That has policymakers especially worried about sources of inflation that stem from mismatches in the labor market, especially in service industries such as hospitality, health care and education. The concern is that as employers are desperate to hire, workers will push for higher wages, which then have to be offset by higher prices, causing an inflationary spiral.
Controlling inflation is the Fed’s job. But its tool kit is limited, and it cannot, for example, bring more people into the labor market. Instead, it relies on interest rate policy to steer the entire economy, manipulating borrowing costs up or down. Higher rates slow the economy by making all kinds of lending and investing, more expensive, cooling demand for things such as mortgages and auto loans.
There are already signs that the Fed’s tightening is working, at least in some parts of the economy. The housing market has slowed, manufacturing is down and prices on a number of goods have stabilized. Washing machines, tires, smart phones, meat and whiskey all got cheaper in February, though economists say there is still a long way to go in bringing down “sticky” prices on services, such as rent, transportation and restaurants.
Housing prices have had a particularly outsized impact on inflation in recent months, in part because of how shelter costs are calculated in the U.S. consumer price index. There is often a lag of 9 to 12 months before changes in rent prices show up in inflation data.
“We saw a tick back up in housing, but a lot of that is for methodological reasons,” said Andrew Patterson, senior international economist at Vanguard. “We believe housing is going to start to be a drag on inflation in the second half of the year, which should help the Fed.”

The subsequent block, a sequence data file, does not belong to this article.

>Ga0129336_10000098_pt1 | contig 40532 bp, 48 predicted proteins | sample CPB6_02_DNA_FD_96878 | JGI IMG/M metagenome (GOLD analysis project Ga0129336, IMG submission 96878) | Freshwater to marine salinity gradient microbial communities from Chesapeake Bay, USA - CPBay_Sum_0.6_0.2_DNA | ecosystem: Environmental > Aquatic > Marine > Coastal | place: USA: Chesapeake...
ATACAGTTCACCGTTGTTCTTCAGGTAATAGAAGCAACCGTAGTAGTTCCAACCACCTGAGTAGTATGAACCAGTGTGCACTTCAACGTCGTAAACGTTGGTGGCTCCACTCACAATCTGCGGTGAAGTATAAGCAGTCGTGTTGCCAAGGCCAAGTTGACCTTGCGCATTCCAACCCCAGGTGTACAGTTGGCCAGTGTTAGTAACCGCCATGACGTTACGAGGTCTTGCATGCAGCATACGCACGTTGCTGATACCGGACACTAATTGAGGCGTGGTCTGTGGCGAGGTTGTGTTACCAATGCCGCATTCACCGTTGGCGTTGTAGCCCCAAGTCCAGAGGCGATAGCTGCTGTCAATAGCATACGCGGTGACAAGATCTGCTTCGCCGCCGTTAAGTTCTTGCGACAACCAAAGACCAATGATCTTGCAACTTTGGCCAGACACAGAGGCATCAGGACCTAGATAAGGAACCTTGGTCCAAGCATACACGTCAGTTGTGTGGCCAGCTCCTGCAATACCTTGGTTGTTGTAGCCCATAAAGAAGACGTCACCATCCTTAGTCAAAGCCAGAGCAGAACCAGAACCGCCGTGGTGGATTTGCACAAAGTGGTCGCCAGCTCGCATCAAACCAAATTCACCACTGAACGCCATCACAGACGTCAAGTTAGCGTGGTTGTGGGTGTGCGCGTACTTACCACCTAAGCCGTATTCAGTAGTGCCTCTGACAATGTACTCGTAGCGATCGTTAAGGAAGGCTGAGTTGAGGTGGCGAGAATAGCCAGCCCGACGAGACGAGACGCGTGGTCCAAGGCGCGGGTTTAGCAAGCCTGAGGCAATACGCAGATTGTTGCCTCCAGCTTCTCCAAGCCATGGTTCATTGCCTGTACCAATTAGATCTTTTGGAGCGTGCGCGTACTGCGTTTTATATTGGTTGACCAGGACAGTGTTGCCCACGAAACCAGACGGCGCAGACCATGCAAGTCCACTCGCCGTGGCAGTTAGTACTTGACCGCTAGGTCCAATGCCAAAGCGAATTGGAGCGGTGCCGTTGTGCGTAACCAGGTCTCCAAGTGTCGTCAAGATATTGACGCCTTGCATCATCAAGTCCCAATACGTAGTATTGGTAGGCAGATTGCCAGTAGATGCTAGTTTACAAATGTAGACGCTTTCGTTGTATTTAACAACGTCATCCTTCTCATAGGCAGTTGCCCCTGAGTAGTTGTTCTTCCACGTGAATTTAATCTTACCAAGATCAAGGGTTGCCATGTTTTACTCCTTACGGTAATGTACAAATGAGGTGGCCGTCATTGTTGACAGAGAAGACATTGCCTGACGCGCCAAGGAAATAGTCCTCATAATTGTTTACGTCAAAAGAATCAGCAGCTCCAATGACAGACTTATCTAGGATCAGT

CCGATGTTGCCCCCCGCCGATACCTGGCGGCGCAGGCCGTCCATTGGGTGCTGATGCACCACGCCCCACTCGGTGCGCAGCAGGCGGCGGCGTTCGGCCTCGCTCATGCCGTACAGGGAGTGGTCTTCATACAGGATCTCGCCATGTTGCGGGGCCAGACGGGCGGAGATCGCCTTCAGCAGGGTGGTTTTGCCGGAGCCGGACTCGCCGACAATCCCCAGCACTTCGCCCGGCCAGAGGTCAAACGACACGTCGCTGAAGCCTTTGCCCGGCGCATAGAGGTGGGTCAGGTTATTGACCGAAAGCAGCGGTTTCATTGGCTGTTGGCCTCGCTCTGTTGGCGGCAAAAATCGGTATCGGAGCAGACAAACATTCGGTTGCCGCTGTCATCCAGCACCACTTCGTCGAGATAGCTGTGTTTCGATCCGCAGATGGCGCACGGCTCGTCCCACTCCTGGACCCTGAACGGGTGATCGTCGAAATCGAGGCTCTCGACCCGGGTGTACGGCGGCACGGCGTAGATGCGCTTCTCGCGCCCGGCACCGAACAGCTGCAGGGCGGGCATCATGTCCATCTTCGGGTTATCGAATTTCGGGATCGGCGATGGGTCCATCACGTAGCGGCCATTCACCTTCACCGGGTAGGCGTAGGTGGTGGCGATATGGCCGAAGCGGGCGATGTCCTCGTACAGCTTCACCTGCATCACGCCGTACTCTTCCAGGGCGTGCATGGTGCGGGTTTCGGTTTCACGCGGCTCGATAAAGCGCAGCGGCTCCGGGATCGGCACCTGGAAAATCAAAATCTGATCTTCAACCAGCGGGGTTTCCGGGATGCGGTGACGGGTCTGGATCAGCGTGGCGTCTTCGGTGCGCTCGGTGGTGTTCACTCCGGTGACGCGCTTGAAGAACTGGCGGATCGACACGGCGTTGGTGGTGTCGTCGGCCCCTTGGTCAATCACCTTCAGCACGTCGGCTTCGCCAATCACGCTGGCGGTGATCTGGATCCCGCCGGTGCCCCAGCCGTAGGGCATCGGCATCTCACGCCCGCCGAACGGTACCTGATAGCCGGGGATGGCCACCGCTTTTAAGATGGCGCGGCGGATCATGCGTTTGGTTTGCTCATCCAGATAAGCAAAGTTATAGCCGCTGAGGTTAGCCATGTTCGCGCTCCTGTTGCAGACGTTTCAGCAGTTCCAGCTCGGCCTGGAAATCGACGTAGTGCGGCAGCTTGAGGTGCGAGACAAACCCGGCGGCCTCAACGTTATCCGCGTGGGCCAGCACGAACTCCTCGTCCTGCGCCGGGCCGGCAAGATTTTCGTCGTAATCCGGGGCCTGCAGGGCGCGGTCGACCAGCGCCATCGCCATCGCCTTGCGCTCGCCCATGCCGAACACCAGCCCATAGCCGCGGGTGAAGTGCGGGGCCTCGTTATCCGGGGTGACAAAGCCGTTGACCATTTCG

Still, he said, “today’s report further signals that the Fed has more work left to do.”
Moving at remarkable speed, the Fed has hiked its base policy rate from near zero to between 4.5 and 4.75 percent. Although analysts had previously expected the Fed to keep hiking rates until they settled between 5.5 and 6 percent, some are scrapping those projections to account for an immediate pause.
Goldman Sachs this week said it no longer expects the Fed to raise interest rates at all in March “in light of recent stress in the banking system.” The bank’s economists say the central bank is likely to pick back up with quarter-point rate hikes in May, June and July, though they note there is “considerably uncertainty” ahead. Others, though, including Bank of America and Citigroup, are still forecasting a quarter-point interest rate increase, a step down from what many expected last week.
That extra uncertainty is making some business owners nervous. Rami Tannous, who owns Hidden Hype Boutique, a men’s streetwear and sneaker store in San Jose, says shoppers have already been pulling back for over a year. Higher rent and gas prices mean many are trading down to lower-priced goods or buying one pair of shoes instead of two.
Now, with the failure of nearby Silicon Valley Bank, he’s bracing for another round of cutbacks.
“There was a real panic over the weekend, but even with the [federal] guarantee of funds, I think people are still freaked out,” he said. “Uncertainty is a big problem for us.”